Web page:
PORTLAND - Can blowing a 23-point third-quarter lead be considered a step in the right direction? For the Phoenix Suns, it is when you win.
The Suns cruised through the first 26 minutes Tuesday against the Blazers, looking like they’d finally found a comfort zone with their new lineup. But when the offense started to hiccup, the defense tumbled right behind and they had to hang on by their fingernails for a 97-92 win that was more about guts than cohesion.
The Suns scored only one field goal in the final 6:48 of the third quarter and didn’t have any in the final 6:52 of regulation, but got by on free throws — and a little help from the talented but still young Blazers — to avoid their first three-game losing streak of the season.
Phoenix finished 7-for-29 in the second half (24 percent) but still prevailed thanks to hitting 22 of 26 free throws and just enough defense.
“We got lucky to win the game, but we’re fighting for our lives right now,” Phoenix coach Mike D’Antoni said. “We’re still not comfortable, and I think we missed some pretty wide-open looks that could have iced the game and just didn’t get it done.”
The Blazers got back to within two points several times, the last on a Jarrett Jack layup with 57 seconds left. But after two Amaré Stoudemire free throws pushed the Phoenix lead to four, Channing Frye was called for offensive goaltending trying to tip a Brandon Roy shot that was teetering on the rim. The Suns were able to escape with six Steve Nash free throws in the final 26 seconds.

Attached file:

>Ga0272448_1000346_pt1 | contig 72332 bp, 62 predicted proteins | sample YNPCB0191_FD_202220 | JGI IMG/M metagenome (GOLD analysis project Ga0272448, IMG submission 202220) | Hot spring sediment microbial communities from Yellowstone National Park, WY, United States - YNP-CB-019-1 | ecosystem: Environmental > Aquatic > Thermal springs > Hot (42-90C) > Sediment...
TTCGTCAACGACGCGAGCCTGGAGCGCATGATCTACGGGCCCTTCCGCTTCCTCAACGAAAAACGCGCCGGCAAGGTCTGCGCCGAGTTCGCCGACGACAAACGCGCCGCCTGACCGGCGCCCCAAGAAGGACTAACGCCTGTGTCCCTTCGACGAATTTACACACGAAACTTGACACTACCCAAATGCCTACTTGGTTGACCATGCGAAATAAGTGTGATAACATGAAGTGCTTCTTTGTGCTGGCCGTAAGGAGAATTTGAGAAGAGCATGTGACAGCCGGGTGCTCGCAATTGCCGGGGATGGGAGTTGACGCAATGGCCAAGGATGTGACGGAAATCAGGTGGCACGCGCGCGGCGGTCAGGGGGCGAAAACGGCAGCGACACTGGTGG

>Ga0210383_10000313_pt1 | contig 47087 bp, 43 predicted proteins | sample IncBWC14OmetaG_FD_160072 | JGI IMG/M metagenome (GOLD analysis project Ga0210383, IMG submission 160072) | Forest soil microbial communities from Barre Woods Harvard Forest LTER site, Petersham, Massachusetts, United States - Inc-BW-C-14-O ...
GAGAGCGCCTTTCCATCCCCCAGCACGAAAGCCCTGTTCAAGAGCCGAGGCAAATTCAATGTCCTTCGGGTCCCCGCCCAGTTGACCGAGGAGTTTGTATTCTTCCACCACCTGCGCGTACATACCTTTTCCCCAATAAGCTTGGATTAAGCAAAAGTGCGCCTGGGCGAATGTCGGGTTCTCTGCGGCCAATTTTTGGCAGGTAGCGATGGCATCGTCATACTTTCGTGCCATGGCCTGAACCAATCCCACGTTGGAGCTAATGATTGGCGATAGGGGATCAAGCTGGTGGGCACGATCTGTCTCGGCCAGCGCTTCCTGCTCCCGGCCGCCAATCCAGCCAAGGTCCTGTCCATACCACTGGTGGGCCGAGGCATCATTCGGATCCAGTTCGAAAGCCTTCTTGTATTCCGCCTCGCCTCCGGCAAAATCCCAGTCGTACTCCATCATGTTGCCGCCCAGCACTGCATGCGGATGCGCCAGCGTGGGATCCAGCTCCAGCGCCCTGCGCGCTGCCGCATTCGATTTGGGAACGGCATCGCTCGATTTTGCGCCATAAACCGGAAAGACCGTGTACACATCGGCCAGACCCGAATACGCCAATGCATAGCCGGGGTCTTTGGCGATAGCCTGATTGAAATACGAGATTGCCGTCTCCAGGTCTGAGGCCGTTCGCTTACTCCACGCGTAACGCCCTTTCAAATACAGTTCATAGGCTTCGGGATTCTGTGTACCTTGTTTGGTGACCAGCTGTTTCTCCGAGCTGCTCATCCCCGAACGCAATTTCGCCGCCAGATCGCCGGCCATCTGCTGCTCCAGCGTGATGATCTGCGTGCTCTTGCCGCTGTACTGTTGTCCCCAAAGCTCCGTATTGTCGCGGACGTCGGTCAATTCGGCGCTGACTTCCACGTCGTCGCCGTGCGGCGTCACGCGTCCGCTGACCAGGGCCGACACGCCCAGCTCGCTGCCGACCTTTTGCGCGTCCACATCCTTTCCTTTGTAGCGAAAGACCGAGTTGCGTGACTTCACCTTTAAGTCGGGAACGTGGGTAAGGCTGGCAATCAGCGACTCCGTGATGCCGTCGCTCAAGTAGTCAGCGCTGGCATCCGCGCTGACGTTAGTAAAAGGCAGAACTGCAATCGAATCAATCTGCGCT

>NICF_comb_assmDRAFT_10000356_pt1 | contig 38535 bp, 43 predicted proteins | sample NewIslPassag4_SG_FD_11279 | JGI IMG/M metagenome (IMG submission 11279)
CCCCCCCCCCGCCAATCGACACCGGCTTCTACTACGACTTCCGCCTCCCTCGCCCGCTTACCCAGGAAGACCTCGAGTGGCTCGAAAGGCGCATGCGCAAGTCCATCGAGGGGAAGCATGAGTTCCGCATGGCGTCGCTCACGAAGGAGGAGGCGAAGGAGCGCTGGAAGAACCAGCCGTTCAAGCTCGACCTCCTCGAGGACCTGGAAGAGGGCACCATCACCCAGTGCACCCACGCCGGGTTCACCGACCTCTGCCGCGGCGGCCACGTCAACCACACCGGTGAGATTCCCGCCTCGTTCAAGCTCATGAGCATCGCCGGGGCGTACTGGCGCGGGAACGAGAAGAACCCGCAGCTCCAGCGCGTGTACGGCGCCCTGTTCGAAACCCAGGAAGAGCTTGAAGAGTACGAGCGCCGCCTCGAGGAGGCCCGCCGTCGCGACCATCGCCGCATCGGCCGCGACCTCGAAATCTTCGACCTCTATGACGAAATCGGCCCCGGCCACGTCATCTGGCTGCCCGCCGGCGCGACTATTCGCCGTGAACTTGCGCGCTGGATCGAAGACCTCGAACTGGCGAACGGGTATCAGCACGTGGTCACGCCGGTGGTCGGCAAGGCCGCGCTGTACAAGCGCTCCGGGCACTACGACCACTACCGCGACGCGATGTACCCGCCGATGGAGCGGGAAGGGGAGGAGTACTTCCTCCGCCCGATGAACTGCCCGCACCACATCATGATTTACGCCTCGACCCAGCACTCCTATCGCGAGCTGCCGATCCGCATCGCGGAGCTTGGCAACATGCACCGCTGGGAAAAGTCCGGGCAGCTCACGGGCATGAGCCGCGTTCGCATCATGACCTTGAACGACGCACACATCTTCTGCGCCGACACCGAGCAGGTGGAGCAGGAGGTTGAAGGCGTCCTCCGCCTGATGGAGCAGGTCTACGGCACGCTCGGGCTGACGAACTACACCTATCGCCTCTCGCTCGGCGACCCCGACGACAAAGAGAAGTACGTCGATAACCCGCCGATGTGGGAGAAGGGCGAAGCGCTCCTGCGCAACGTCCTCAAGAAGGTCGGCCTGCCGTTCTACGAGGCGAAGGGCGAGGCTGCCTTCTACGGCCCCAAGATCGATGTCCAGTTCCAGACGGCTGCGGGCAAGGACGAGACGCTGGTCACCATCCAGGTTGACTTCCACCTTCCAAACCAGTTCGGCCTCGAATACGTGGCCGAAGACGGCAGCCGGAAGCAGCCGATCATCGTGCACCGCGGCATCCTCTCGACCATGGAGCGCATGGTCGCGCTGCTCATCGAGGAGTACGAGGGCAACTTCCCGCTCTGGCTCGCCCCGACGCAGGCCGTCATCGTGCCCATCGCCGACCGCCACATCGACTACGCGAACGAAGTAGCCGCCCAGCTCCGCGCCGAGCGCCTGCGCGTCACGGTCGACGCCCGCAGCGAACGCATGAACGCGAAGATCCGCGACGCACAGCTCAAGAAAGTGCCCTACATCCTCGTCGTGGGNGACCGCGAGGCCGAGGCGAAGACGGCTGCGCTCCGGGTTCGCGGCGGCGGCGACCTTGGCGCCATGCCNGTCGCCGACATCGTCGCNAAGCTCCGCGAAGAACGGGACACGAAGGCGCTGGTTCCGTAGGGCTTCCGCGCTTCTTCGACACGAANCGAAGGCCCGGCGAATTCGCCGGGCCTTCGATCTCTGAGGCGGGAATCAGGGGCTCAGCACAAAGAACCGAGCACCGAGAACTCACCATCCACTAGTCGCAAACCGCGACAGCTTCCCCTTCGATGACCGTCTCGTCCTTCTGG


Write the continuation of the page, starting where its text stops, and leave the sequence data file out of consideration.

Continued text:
Stoudemire battled through foul trouble and a sprained right ankle he suffered in the first quarter to lead the Suns with 22 points. Steve Nash scored eight of his 19 points down the stretch while Phoenix was flailing around looking for help.
The Suns showed some signs of growing more cohesive with Shaquille O’Neal, who put forth his best effort. He had six points, 13 rebounds and three blocks, causing trouble for the Blazers inside all night.
“We used him the way we want to and in the first half especially he looked really good in there,” D’Antoni said. “They shot 41 percent and he’s a big reason for that. There’s no easy layups and there’s not a lot of second-chance points. He’s cured some of our old problems, now we have to fix the new ones.”
But in the end the Suns held on against a Portland team that has proved to be a rude host this season (22-9) with wins over New Orleans, Dallas, Utah (twice) and, just Sunday, the L.A. Lakers.
The Suns also continue to take care of business on the front end of back-to-backs — where they are now 12-1 this season. It’s been a different story on the back end, where they are 5-6 heading into tonight’s meeting with the Nuggets in Denver.
It’s amazing what hanging on to the ball and playing a little defense can do for the Suns — which they did in the first half when they held the Blazers to 36 percent shooting and 41 points while pushing their lead up to as much as 21 points.
They had their best first quarter of the Shaq era, shooting 55 percent from the field and opening up a 13-point lead — and O’Neal was right in the middle of it. With Stoudemire in early foul trouble, O’Neal played 14 of the first 15 minutes and 19 minutes in the first half — contributing six points and nine rebounds.
Grant Hill had 18 points for the Suns, including a huge 3-pointer late in the third quarter when Phoenix appeared to be wilting under the Portland pressure. Boris Diaw added 10 of his 14 points in the first half but again did more harm than good after intermission.